The Shenandoah Valley was known as the breadbasket of the Confederacy during the American Civil War and seen as a back door for Confederate raids on Maryland, D.C. and Pennsylvania. Because of its strategic importance it was the scene of three major campaigns. The first was the Valley Campaign of 1862, in which Confederate General Stonewall Jackson defended the valley against three numerically superior Union armies. The final were the Valley Campaigns of 1864. In the summer of 1864 when Confederate General Jubal Early cleared the Valley of its Union occupiers and then proceeded to raid Maryland, Pennsylvania and D.C. Then during the fall, Union General Phillip Sheridan was sent to drive Early from the Valley and once-and-for-all destroy its use to the Confederates by putting it to the torch using scorched-earth tactics. The Valley, especially in the lower northern section, was also the scene of bitter partisan fighting as the Valley and its surroundings were deeply divided over loyalties.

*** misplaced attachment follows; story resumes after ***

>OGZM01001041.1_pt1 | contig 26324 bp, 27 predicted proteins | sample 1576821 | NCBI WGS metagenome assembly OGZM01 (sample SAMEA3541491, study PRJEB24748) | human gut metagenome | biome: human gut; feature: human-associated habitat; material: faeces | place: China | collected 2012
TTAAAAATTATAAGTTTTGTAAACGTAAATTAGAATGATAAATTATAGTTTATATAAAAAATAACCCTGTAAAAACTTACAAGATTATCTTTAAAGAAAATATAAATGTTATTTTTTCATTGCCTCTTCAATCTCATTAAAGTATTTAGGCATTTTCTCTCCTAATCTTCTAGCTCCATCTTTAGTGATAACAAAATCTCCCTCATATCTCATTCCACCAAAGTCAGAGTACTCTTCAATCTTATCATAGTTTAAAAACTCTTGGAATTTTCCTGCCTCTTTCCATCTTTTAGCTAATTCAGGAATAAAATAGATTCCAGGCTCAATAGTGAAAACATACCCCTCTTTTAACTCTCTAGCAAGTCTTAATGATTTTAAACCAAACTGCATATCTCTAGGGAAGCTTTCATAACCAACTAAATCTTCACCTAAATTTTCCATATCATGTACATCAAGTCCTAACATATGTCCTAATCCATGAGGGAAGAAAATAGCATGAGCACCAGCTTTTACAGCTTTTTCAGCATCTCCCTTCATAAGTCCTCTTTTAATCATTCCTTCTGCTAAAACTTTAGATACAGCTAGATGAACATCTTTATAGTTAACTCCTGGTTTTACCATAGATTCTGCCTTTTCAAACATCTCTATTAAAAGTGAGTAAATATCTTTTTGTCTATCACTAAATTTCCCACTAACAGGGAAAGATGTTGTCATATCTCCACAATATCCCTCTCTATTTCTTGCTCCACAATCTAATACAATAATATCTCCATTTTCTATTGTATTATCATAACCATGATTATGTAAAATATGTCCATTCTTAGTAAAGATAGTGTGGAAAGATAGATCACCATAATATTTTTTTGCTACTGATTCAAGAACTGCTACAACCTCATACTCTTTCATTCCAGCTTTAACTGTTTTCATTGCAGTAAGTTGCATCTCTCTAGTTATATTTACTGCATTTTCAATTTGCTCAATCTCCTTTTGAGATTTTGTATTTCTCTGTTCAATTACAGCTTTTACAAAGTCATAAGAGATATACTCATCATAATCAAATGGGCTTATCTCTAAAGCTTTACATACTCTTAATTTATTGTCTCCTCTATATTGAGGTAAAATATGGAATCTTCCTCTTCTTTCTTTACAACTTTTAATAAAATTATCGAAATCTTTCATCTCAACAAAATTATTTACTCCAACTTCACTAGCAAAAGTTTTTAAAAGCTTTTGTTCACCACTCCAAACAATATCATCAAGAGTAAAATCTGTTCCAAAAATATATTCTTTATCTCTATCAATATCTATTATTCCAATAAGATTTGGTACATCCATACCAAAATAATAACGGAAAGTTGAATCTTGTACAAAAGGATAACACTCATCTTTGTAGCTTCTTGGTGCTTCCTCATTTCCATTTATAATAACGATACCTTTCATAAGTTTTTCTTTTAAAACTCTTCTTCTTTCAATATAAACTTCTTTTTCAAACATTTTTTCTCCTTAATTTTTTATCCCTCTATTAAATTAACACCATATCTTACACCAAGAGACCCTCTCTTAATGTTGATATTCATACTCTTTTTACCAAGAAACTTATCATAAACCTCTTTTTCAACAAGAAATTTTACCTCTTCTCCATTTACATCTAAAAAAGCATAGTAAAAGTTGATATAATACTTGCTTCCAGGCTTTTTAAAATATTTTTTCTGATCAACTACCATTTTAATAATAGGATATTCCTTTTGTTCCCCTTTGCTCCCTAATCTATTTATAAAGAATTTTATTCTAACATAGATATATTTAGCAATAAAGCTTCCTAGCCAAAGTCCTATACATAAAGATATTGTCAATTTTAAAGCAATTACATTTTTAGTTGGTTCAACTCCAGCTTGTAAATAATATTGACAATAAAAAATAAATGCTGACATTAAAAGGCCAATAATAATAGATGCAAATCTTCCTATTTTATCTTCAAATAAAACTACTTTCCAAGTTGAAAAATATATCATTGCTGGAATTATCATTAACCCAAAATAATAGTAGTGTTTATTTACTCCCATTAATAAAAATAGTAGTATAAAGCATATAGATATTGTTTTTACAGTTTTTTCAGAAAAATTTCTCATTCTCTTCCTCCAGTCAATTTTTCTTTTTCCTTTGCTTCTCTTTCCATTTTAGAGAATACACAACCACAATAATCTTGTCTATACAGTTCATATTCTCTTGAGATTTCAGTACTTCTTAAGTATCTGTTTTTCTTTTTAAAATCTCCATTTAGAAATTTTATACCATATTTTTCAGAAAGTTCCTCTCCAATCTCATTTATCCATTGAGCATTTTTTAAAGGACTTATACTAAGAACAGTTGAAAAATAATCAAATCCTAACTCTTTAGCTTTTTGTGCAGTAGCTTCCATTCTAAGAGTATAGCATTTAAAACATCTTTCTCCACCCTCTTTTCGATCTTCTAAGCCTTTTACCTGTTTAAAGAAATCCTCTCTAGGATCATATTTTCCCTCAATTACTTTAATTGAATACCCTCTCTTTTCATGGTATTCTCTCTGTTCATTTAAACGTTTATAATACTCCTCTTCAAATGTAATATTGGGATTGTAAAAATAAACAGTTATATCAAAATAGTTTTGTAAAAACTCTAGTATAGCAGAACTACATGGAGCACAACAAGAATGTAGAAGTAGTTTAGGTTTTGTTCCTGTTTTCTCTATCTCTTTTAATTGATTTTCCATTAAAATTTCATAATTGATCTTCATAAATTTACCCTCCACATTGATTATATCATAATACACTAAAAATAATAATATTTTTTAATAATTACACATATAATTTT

Transportation in the Shenandoah Valley consist mainly of road and rail and contains several metropolitan area transit authorities. The main north-south road transportation in Interstate 81 which parallels the old Valley Turnpike (U.S. Route 11) through its course in the valley . In the lower valley, on the eastern side, U.S. Route 340, also runs north-south, starting from Waynesboro in the south, running through the Page Valley to Front Royal, and on to Harpers Ferry, where it exits the valley. Major east-west roads cross the valley as well, providing access to the Piedmont and Allegheny Mountains. Starting from the north, they include: U.S. Route 50, U.S. Route 522, Interstate 66, U.S. Route 33, U.S. Route 250, Interstate 64, and U.S. Route 60.